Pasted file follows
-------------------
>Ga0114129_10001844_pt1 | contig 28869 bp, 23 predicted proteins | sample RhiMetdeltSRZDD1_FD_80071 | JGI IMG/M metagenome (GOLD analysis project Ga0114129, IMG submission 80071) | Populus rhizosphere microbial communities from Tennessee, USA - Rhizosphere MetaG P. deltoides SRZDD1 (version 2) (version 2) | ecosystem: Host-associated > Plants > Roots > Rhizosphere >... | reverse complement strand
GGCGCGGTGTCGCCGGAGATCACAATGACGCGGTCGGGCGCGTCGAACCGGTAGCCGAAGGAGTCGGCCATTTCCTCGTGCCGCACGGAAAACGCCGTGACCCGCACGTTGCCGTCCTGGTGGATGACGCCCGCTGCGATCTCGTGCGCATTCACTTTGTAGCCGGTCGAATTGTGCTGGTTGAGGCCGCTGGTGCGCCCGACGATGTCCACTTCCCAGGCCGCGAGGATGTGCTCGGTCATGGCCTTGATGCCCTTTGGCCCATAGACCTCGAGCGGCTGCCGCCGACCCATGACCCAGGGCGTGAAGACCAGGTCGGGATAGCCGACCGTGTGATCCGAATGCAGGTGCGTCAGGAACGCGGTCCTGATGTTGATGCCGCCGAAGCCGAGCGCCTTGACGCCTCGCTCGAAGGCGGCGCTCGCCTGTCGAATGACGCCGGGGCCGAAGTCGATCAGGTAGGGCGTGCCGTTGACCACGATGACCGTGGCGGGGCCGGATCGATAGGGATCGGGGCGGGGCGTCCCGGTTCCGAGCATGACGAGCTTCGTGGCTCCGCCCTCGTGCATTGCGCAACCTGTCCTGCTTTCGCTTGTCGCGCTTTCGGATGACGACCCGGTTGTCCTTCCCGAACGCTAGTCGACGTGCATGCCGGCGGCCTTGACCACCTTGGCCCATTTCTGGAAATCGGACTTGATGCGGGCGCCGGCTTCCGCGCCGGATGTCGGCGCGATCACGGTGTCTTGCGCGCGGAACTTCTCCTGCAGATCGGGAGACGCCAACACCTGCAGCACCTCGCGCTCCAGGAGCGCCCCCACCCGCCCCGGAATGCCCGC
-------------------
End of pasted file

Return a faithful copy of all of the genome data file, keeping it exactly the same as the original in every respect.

>Ga0114129_10001844_pt1 | contig 28869 bp, 23 predicted proteins | sample RhiMetdeltSRZDD1_FD_80071 | JGI IMG/M metagenome (GOLD analysis project Ga0114129, IMG submission 80071) | Populus rhizosphere microbial communities from Tennessee, USA - Rhizosphere MetaG P. deltoides SRZDD1 (version 2) (version 2) | ecosystem: Host-associated > Plants > Roots > Rhizosphere >... | reverse complement strand
GGCGCGGTGTCGCCGGAGATCACAATGACGCGGTCGGGCGCGTCGAACCGGTAGCCGAAGGAGTCGGCCATTTCCTCGTGCCGCACGGAAAACGCCGTGACCCGCACGTTGCCGTCCTGGTGGATGACGCCCGCTGCGATCTCGTGCGCATTCACTTTGTAGCCGGTCGAATTGTGCTGGTTGAGGCCGCTGGTGCGCCCGACGATGTCCACTTCCCAGGCCGCGAGGATGTGCTCGGTCATGGCCTTGATGCCCTTTGGCCCATAGACCTCGAGCGGCTGCCGCCGACCCATGACCCAGGGCGTGAAGACCAGGTCGGGATAGCCGACCGTGTGATCCGAATGCAGGTGCGTCAGGAACGCGGTCCTGATGTTGATGCCGCCGAAGCCGAGCGCCTTGACGCCTCGCTCGAAGGCGGCGCTCGCCTGTCGAATGACGCCGGGGCCGAAGTCGATCAGGTAGGGCGTGCCGTTGACCACGATGACCGTGGCGGGGCCGGATCGATAGGGATCGGGGCGGGGCGTCCCGGTTCCGAGCATGACGAGCTTCGTGGCTCCGCCCTCGTGCATTGCGCAACCTGTCCTGCTTTCGCTTGTCGCGCTTTCGGATGACGACCCGGTTGTCCTTCCCGAACGCTAGTCGACGTGCATGCCGGCGGCCTTGACCACCTTGGCCCATTTCTGGAAATCGGACTTGATGCGGGCGCCGGCTTCCGCGCCGGATGTCGGCGCGATCACGGTGTCTTGCGCGCGGAACTTCTCCTGCAGATCGGGAGACGCCAACACCTGCAGCACCTCGCGCTCCAGGAGCGCCCCCACCCGCCCCGGAATGCCCGC